New York City Health Atlas

Injury ER Visits

Compare This Metric

Description

Number of emergency room visits for injuries, poisonings, or accidents.


Calculation

Number of ER visits for injuries per 1,000 population.


Source

Statewide Planning and Research Cooperative System (SPARCS) Outpatient Data, 2011-2013.


Years of Data

2011-2013


Additional Resources

City Wide Average

76.0

Census Tract 4112300 Average

22.3

Averages

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76.0 City-Wide
51.9 Queens
22.3 Tract

Census Tract 4112300

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Injury ER Visit Rate Population (2011-2013)
All 22.3 7,028

Sex

Female 20.5 3,373
Male 30.6 3,655

Race/Ethnicity

Asian/Pacific Islander 5.9 2,858
Black 0.0 69
Hispanic 25.7 1,476
White 16.5 2,483

Age

0-14 years 19.8 1,416
15-24 years 49.4 506
25-34 years 25.3 1,345
35-44 years 11.6 1,208
45-54 years 25.1 955
55-64 years 10.3 678
65-74 years 28.5 456
75+ years 26.3 456
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Correlation Is Not Causation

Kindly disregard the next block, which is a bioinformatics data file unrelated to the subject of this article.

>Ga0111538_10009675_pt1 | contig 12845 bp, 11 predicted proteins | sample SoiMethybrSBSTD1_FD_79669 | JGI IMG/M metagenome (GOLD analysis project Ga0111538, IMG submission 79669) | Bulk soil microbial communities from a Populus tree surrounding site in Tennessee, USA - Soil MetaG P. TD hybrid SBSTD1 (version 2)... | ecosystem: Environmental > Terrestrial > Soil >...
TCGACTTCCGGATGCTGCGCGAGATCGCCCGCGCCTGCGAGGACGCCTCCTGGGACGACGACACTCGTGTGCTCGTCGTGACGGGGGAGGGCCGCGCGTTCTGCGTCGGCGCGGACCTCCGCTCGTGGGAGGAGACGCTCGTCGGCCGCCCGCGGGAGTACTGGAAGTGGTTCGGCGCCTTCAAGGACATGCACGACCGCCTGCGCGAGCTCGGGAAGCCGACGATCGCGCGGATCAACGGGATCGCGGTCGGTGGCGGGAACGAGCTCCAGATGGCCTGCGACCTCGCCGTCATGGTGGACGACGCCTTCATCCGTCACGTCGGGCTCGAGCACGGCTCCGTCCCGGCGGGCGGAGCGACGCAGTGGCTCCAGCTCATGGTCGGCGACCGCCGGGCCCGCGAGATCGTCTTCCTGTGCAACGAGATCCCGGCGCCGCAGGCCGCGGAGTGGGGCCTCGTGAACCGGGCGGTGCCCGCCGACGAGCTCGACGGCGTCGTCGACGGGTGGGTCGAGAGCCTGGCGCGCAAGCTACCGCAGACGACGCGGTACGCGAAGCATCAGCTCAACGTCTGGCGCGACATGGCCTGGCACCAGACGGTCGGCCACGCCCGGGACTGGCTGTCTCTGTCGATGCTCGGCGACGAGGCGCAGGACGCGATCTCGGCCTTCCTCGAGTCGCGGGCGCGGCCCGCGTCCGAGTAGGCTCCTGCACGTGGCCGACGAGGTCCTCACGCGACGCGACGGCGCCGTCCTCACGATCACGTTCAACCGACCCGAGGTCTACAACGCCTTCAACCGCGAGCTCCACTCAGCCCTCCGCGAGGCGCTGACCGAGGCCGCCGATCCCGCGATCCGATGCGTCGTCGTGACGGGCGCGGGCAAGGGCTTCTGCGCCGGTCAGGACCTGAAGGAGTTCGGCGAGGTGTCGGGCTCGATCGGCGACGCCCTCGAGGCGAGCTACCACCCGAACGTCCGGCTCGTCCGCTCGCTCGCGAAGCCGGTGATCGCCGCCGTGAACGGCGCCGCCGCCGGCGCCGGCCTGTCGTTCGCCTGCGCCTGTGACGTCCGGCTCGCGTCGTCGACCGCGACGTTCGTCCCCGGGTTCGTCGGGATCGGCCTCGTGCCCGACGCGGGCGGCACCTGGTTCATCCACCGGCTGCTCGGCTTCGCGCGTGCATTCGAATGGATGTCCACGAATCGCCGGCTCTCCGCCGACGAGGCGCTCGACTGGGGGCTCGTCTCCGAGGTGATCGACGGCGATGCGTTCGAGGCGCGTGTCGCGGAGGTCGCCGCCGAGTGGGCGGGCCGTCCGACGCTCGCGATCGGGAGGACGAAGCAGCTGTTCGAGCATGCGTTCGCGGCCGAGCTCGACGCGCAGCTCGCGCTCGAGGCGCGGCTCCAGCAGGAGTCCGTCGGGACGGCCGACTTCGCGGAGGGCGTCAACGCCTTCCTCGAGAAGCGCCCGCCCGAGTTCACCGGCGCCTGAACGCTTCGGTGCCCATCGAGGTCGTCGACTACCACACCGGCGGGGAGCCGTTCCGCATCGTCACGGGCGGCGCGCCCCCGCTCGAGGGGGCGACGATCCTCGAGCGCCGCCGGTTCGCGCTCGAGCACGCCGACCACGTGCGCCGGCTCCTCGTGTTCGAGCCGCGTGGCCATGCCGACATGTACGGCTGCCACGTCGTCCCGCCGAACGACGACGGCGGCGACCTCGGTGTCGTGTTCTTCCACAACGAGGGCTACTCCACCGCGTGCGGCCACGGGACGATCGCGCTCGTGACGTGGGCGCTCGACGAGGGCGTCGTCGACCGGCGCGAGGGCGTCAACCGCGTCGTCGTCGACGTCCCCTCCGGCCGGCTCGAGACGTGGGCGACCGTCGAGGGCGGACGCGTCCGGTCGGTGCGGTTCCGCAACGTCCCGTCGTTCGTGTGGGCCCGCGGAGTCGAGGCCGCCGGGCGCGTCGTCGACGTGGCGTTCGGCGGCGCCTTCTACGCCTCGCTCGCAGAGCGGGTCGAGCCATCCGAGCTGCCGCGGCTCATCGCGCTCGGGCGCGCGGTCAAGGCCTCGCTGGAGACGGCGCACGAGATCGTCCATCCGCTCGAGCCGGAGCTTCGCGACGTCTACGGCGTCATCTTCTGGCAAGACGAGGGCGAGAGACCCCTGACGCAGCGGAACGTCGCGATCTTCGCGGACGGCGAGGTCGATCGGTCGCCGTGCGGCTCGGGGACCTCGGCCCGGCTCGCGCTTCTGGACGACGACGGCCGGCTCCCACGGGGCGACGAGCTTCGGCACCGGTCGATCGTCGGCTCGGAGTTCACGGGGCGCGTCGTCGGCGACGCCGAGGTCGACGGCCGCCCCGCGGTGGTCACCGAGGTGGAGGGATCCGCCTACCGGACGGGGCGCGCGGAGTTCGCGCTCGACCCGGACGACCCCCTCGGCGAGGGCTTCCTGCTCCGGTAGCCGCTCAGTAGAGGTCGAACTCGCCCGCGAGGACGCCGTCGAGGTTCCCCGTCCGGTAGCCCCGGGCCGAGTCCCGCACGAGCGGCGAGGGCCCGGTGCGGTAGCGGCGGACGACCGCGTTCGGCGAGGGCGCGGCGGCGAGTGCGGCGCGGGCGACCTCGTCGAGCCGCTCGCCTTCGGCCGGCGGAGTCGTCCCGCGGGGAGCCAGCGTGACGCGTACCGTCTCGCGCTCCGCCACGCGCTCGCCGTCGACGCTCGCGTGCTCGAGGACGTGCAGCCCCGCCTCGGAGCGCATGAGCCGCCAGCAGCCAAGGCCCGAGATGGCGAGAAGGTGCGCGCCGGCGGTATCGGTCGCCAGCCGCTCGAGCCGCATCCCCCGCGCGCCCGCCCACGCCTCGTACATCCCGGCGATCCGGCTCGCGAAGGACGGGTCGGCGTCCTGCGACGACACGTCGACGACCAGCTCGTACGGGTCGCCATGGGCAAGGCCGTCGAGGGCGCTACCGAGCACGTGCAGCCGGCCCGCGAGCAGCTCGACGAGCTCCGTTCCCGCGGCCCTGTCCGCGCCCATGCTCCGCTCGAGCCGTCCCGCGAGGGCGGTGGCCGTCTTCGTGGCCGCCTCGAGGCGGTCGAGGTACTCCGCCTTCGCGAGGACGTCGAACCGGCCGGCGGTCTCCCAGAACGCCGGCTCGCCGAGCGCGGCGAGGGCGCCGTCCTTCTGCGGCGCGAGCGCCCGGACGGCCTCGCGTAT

In statistics, correlation is a measure of association between two numeric variables. The strength of correlation between two variables is represented by the correlation coefficient, represented by the abbreviation r. Correlation coefficients range between -1 to 1.

Though the correlation coefficient indicates the strength of an association, it does not provide information about whether the change in one variable is caused by the other.

For example, if the correlation between adult smoking prevalence and child poverty is 0.7—a strong correlation—we cannot say either that adult smoking causes child poverty or, inversely, that child poverty causes smoking. We only know that as one of these variables increases, the other tends to increases.